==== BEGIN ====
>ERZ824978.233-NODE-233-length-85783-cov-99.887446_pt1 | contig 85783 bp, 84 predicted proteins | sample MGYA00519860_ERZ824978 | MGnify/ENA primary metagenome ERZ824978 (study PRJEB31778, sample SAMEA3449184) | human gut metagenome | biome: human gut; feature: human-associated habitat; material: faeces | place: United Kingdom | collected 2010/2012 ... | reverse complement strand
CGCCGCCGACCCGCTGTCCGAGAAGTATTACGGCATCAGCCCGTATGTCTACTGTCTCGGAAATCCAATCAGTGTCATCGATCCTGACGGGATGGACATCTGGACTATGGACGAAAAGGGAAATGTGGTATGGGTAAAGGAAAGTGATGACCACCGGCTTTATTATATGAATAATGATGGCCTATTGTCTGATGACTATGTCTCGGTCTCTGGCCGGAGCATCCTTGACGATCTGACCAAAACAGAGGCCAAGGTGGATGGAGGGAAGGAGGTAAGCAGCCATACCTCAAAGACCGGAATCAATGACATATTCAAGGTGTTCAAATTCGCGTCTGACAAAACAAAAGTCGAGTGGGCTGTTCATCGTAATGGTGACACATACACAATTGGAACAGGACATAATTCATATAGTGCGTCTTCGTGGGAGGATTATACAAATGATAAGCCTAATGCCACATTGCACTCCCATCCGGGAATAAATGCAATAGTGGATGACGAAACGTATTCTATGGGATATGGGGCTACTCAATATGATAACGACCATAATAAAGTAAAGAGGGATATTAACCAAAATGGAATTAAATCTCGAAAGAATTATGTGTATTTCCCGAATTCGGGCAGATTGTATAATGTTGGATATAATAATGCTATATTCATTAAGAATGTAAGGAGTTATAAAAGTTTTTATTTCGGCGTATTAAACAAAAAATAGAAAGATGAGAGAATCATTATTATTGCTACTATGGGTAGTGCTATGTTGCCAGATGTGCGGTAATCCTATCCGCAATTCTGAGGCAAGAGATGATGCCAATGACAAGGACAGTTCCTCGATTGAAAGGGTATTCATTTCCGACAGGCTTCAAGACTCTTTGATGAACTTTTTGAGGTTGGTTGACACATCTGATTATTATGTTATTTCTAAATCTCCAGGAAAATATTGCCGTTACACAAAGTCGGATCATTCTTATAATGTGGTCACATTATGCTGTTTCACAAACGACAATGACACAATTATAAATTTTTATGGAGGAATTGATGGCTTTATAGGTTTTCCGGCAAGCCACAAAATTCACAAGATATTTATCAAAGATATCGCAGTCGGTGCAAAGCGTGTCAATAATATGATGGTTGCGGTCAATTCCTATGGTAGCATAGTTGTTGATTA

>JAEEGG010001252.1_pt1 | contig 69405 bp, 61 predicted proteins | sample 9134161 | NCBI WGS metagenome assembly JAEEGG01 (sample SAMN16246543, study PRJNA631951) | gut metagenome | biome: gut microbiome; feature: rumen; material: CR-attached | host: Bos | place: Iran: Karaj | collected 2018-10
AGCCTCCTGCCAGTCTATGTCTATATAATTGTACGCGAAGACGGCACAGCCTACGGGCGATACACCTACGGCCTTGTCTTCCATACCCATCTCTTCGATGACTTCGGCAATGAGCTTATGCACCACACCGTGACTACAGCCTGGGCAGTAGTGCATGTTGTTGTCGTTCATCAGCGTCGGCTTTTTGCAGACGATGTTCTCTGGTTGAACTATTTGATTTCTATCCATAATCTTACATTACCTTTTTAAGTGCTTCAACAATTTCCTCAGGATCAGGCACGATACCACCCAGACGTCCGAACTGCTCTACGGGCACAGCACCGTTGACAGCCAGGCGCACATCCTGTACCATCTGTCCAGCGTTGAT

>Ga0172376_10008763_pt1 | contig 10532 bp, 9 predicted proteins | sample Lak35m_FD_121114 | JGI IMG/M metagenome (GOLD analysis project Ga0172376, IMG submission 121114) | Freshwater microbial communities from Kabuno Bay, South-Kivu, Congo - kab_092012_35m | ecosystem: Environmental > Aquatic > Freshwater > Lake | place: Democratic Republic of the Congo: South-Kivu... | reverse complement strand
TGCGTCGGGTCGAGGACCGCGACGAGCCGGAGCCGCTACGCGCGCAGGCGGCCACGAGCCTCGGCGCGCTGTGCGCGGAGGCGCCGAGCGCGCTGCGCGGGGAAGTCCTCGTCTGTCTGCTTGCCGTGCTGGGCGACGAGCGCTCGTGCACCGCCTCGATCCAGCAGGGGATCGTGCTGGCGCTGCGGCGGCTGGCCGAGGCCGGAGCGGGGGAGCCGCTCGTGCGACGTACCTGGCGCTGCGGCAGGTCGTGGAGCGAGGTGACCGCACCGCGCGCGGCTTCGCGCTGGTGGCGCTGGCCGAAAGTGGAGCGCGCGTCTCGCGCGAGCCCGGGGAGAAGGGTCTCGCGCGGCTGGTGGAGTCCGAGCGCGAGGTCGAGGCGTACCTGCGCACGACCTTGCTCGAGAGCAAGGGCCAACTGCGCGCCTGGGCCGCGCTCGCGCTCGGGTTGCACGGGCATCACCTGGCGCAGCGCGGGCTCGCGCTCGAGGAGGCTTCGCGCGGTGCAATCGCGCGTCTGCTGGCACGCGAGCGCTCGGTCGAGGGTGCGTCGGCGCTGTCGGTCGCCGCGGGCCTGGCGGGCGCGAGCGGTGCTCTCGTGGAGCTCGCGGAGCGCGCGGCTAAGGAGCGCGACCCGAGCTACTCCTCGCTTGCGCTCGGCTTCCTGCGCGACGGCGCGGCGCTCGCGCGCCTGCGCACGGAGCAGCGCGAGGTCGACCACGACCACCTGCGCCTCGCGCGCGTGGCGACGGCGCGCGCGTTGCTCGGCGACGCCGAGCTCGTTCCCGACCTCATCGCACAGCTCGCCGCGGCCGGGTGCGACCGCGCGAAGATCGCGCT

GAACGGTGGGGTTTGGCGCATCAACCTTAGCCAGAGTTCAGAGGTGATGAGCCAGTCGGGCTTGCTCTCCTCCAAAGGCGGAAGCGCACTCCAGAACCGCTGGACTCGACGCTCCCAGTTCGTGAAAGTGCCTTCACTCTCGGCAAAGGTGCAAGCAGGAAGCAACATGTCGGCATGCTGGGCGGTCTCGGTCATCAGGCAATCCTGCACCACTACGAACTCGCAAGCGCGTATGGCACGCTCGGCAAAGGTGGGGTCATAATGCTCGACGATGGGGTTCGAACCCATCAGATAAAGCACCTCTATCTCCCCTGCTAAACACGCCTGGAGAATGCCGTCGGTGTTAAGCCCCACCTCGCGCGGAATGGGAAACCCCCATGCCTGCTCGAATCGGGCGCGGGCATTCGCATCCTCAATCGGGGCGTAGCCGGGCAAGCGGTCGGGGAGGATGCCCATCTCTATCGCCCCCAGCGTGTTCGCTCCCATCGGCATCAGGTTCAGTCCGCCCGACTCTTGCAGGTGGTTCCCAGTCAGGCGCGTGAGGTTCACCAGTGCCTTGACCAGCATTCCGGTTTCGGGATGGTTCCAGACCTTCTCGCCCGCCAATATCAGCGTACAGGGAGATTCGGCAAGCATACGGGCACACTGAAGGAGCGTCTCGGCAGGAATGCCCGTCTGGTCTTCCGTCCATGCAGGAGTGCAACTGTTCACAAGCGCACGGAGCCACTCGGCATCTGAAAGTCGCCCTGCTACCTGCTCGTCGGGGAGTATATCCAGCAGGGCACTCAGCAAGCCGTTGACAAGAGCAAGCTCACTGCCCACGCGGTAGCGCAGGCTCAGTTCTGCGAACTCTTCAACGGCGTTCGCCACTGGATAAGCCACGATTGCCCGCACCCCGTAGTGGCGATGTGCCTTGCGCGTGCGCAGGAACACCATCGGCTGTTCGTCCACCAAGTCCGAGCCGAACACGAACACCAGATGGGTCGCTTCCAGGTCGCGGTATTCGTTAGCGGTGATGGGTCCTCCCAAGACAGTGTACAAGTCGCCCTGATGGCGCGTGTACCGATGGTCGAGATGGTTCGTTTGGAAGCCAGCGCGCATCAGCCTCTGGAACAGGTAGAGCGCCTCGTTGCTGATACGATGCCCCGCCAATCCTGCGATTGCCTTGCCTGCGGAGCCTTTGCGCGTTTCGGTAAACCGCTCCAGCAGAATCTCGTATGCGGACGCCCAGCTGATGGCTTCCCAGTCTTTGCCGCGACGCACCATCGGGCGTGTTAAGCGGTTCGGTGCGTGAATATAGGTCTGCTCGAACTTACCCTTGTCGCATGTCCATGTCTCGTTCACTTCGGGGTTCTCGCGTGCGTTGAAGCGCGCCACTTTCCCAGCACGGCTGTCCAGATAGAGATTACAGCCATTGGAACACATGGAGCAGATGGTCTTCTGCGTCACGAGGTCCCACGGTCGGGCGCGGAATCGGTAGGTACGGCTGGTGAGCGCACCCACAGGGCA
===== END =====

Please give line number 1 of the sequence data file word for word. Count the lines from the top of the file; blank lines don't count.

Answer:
>ERZ824978.233-NODE-233-length-85783-cov-99.887446_pt1 | contig 85783 bp, 84 predicted proteins | sample MGYA00519860_ERZ824978 | MGnify/ENA primary metagenome ERZ824978 (study PRJEB31778, sample SAMEA3449184) | human gut metagenome | biome: human gut; feature: human-associated habitat; material: faeces | place: United Kingdom | collected 2010/2012 ... | reverse complement strand